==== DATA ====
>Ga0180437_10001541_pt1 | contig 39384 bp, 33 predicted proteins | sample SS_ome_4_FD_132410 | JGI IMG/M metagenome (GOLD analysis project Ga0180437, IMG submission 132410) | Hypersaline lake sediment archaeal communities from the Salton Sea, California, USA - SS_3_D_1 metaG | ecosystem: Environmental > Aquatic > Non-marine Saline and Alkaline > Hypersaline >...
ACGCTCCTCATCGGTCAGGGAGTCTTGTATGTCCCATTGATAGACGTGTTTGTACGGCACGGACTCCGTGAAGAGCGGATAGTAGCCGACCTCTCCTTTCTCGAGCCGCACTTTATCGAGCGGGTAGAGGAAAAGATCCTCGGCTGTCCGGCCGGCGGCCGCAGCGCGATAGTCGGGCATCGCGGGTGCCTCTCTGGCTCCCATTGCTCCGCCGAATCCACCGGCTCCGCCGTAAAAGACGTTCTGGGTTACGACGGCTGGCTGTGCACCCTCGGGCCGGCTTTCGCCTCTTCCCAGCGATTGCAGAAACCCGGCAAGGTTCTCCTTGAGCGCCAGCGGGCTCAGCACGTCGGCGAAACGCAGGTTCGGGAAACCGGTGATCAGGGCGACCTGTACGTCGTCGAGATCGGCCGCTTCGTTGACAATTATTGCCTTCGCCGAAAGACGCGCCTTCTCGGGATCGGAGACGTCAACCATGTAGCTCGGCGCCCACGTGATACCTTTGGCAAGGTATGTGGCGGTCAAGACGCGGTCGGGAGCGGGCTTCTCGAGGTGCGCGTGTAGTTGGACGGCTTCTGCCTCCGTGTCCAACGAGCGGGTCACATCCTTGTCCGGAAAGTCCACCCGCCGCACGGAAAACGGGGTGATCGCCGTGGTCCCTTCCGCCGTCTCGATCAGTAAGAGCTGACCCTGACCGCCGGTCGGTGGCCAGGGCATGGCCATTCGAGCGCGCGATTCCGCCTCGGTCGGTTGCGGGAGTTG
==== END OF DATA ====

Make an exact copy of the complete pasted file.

>Ga0180437_10001541_pt1 | contig 39384 bp, 33 predicted proteins | sample SS_ome_4_FD_132410 | JGI IMG/M metagenome (GOLD analysis project Ga0180437, IMG submission 132410) | Hypersaline lake sediment archaeal communities from the Salton Sea, California, USA - SS_3_D_1 metaG | ecosystem: Environmental > Aquatic > Non-marine Saline and Alkaline > Hypersaline >...
ACGCTCCTCATCGGTCAGGGAGTCTTGTATGTCCCATTGATAGACGTGTTTGTACGGCACGGACTCCGTGAAGAGCGGATAGTAGCCGACCTCTCCTTTCTCGAGCCGCACTTTATCGAGCGGGTAGAGGAAAAGATCCTCGGCTGTCCGGCCGGCGGCCGCAGCGCGATAGTCGGGCATCGCGGGTGCCTCTCTGGCTCCCATTGCTCCGCCGAATCCACCGGCTCCGCCGTAAAAGACGTTCTGGGTTACGACGGCTGGCTGTGCACCCTCGGGCCGGCTTTCGCCTCTTCCCAGCGATTGCAGAAACCCGGCAAGGTTCTCCTTGAGCGCCAGCGGGCTCAGCACGTCGGCGAAACGCAGGTTCGGGAAACCGGTGATCAGGGCGACCTGTACGTCGTCGAGATCGGCCGCTTCGTTGACAATTATTGCCTTCGCCGAAAGACGCGCCTTCTCGGGATCGGAGACGTCAACCATGTAGCTCGGCGCCCACGTGATACCTTTGGCAAGGTATGTGGCGGTCAAGACGCGGTCGGGAGCGGGCTTCTCGAGGTGCGCGTGTAGTTGGACGGCTTCTGCCTCCGTGTCCAACGAGCGGGTCACATCCTTGTCCGGAAAGTCCACCCGCCGCACGGAAAACGGGGTGATCGCCGTGGTCCCTTCCGCCGTCTCGATCAGTAAGAGCTGACCCTGACCGCCGGTCGGTGGCCAGGGCATGGCCATTCGAGCGCGCGATTCCGCCTCGGTCGGTTGCGGGAGTTG